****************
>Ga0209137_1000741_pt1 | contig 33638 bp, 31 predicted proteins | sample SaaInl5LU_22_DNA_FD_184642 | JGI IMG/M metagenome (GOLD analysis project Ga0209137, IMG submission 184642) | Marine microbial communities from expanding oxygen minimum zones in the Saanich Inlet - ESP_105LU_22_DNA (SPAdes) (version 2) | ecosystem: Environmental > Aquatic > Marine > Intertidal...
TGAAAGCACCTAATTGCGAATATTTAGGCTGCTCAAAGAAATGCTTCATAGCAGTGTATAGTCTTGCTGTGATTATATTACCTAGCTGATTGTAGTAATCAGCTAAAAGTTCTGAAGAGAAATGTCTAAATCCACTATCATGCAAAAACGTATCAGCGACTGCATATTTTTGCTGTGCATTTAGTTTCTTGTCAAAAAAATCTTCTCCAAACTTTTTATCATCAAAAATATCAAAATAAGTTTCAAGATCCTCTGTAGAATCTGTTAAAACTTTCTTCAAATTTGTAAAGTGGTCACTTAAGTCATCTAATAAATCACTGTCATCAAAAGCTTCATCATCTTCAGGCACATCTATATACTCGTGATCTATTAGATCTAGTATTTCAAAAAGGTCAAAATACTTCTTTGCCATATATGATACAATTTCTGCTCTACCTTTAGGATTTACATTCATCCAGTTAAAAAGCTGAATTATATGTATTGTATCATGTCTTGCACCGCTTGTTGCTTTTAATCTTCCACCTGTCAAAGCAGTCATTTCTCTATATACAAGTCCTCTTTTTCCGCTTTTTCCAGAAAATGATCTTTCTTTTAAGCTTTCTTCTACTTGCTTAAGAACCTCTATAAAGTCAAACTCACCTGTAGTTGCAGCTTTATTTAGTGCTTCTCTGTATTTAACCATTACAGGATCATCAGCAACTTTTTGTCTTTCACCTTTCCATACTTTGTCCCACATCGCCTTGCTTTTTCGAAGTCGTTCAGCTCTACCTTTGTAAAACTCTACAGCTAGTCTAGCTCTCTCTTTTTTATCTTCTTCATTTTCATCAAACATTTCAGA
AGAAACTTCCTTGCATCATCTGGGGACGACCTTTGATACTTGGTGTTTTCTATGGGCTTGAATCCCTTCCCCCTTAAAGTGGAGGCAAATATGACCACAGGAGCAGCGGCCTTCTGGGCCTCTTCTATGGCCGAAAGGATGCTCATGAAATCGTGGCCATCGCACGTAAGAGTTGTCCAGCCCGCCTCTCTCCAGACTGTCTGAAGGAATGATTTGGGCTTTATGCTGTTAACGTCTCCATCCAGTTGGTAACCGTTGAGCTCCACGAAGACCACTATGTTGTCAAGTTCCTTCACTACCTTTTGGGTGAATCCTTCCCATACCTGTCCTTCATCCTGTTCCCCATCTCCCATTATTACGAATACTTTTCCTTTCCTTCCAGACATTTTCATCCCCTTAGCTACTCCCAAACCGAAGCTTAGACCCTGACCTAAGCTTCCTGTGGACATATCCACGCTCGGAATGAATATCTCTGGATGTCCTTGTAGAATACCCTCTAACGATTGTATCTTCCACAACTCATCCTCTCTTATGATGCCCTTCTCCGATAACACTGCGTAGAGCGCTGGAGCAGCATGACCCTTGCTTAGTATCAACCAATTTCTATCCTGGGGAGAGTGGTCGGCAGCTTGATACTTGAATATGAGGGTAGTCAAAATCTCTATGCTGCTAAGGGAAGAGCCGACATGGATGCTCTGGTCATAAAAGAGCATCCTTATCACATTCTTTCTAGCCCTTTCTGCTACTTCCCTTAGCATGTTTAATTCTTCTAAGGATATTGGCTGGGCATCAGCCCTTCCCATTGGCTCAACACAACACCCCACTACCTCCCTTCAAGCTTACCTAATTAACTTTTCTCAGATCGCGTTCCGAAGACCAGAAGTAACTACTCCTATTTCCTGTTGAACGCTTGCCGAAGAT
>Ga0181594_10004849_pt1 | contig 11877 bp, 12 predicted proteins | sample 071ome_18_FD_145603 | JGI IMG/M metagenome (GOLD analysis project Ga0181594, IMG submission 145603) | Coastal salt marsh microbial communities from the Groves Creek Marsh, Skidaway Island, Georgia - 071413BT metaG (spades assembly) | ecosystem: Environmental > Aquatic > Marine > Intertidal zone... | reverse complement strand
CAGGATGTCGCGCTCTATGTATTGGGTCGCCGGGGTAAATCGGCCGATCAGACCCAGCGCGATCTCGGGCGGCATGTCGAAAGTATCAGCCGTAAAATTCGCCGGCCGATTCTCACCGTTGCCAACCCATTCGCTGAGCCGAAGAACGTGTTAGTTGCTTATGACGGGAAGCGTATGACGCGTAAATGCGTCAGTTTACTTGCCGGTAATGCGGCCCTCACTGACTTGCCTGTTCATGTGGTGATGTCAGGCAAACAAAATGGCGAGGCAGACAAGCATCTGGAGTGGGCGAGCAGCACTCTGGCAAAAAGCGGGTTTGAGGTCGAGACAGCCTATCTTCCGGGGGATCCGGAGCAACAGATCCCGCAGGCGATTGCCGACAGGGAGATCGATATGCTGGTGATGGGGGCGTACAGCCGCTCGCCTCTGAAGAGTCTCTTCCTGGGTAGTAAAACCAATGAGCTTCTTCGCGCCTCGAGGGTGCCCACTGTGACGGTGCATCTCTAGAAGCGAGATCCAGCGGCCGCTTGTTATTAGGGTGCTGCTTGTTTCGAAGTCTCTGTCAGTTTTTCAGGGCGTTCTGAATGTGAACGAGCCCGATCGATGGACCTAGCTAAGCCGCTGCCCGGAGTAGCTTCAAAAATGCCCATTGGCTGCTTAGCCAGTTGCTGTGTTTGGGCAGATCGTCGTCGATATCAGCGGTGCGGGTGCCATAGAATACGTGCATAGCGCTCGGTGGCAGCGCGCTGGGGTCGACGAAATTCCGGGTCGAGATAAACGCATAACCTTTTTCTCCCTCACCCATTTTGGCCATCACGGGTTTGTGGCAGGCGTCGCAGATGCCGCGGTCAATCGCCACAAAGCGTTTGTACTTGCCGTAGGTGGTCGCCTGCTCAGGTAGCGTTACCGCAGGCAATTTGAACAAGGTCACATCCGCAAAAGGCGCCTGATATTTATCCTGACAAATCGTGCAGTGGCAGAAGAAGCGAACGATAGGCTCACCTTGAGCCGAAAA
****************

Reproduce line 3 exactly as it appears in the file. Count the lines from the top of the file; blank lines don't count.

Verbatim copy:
AGAAACTTCCTTGCATCATCTGGGGACGACCTTTGATACTTGGTGTTTTCTATGGGCTTGAATCCCTTCCCCCTTAAAGTGGAGGCAAATATGACCACAGGAGCAGCGGCCTTCTGGGCCTCTTCTATGGCCGAAAGGATGCTCATGAAATCGTGGCCATCGCACGTAAGAGTTGTCCAGCCCGCCTCTCTCCAGACTGTCTGAAGGAATGATTTGGGCTTTATGCTGTTAACGTCTCCATCCAGTTGGTAACCGTTGAGCTCCACGAAGACCACTATGTTGTCAAGTTCCTTCACTACCTTTTGGGTGAATCCTTCCCATACCTGTCCTTCATCCTGTTCCCCATCTCCCATTATTACGAATACTTTTCCTTTCCTTCCAGACATTTTCATCCCCTTAGCTACTCCCAAACCGAAGCTTAGACCCTGACCTAAGCTTCCTGTGGACATATCCACGCTCGGAATGAATATCTCTGGATGTCCTTGTAGAATACCCTCTAACGATTGTATCTTCCACAACTCATCCTCTCTTATGATGCCCTTCTCCGATAACACTGCGTAGAGCGCTGGAGCAGCATGACCCTTGCTTAGTATCAACCAATTTCTATCCTGGGGAGAGTGGTCGGCAGCTTGATACTTGAATATGAGGGTAGTCAAAATCTCTATGCTGCTAAGGGAAGAGCCGACATGGATGCTCTGGTCATAAAAGAGCATCCTTATCACATTCTTTCTAGCCCTTTCTGCTACTTCCCTTAGCATGTTTAATTCTTCTAAGGATATTGGCTGGGCATCAGCCCTTCCCATTGGCTCAACACAACACCCCACTACCTCCCTTCAAGCTTACCTAATTAACTTTTCTCAGATCGCGTTCCGAAGACCAGAAGTAACTACTCCTATTTCCTGTTGAACGCTTGCCGAAGAT